Out of synch — harmonisation dismissals following TUPE transfer were unlawful

The claimants, along with around 1,500 other employees, transferred to the employer. After the transfer, the college employed some 3,500 staff on 37 different sets of terms and conditions of employment providing offender learning services. When it became clear that the services were not economically viable, around 300 redundancies were proposed, alongside a programme of harmonising terms and conditions of remaining staff. The claimants refused to accept the new terms because they involved a pay cut. They were dismissed and re-hired on the new terms and conditions and brought unfair dismissal claims.

The tribunal and Employment Appeal Tribunal (EAT) found that the dismissals were automatically unfair and the court of appeal has upheld this. They were for a reason connected with the transfer but the college could not show that they were for an economic, technical or organisational reason entailing changes in the workforce. This was because the claimants’ dismissals did not involve a change in employee numbers or functions…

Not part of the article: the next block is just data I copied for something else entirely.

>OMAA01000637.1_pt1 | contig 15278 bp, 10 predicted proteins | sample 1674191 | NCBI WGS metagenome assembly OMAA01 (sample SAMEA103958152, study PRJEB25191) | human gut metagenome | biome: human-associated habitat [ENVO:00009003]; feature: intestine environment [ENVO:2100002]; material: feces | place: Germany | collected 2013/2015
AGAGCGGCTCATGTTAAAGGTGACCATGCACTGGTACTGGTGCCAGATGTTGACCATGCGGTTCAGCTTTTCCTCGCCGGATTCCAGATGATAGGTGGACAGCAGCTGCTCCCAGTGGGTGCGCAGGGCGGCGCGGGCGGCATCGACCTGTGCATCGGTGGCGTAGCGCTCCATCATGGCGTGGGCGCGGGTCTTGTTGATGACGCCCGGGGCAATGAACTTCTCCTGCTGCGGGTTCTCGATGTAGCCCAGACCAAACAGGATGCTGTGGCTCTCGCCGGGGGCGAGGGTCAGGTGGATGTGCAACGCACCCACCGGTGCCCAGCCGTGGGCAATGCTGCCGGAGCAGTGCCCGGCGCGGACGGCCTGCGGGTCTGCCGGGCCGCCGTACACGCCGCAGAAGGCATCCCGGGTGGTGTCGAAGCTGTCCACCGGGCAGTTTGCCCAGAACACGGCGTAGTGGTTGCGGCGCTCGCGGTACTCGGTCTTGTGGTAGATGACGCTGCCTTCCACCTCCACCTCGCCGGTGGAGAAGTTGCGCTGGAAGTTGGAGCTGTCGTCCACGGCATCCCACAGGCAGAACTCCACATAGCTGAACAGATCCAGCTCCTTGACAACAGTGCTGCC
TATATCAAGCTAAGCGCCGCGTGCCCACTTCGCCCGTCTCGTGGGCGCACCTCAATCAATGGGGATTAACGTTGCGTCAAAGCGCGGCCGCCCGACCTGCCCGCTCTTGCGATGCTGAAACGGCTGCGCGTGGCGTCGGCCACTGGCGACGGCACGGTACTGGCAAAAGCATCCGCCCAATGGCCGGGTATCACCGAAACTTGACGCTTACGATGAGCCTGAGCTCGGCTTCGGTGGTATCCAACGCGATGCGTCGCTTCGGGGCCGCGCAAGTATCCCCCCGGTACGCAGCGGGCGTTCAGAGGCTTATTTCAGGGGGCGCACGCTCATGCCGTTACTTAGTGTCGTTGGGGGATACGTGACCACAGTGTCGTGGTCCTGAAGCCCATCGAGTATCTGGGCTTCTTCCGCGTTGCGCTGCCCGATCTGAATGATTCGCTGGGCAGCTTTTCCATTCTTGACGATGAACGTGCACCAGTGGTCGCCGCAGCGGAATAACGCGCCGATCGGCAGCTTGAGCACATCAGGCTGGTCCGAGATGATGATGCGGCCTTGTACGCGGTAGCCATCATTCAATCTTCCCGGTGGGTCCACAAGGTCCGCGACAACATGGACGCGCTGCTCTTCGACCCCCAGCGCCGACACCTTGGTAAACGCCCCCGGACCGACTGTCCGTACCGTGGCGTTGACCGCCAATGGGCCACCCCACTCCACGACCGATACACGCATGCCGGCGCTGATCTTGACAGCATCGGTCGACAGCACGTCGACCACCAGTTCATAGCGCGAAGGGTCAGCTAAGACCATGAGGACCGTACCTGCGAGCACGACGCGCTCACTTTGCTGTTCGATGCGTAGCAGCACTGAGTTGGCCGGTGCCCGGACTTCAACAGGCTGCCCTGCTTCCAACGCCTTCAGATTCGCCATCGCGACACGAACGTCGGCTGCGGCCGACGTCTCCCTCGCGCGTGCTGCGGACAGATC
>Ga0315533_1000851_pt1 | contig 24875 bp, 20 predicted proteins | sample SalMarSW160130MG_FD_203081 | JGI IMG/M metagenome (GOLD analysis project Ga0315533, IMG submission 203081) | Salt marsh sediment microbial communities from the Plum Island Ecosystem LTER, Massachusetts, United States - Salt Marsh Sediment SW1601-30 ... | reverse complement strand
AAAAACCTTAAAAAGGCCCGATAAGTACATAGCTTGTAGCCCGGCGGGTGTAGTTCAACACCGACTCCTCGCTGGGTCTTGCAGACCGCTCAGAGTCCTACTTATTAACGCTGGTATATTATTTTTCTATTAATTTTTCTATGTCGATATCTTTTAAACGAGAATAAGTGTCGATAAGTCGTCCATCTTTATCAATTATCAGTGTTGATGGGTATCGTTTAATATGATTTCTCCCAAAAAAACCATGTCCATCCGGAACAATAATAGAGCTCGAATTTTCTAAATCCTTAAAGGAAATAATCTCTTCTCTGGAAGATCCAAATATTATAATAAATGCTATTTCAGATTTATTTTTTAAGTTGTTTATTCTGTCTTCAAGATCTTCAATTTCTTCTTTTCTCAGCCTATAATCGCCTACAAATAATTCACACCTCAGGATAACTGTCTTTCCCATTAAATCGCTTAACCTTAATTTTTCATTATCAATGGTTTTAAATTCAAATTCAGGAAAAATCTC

Click on the link below to read the rest of the Hogan Lovells briefing.

Briefings from Hogan Lovells

View more briefings from Hogan Lovells

Analysis from The Lawyer

View more analysis from The Lawyer


Atlantic House
Holborn Viaduct

Turnover (£m): 1,030.00
No. of lawyers: 2,280
(UK 200)
Jurisdiction: UK
No. of offices: 9
No. of qualified lawyers: 206 (International 50)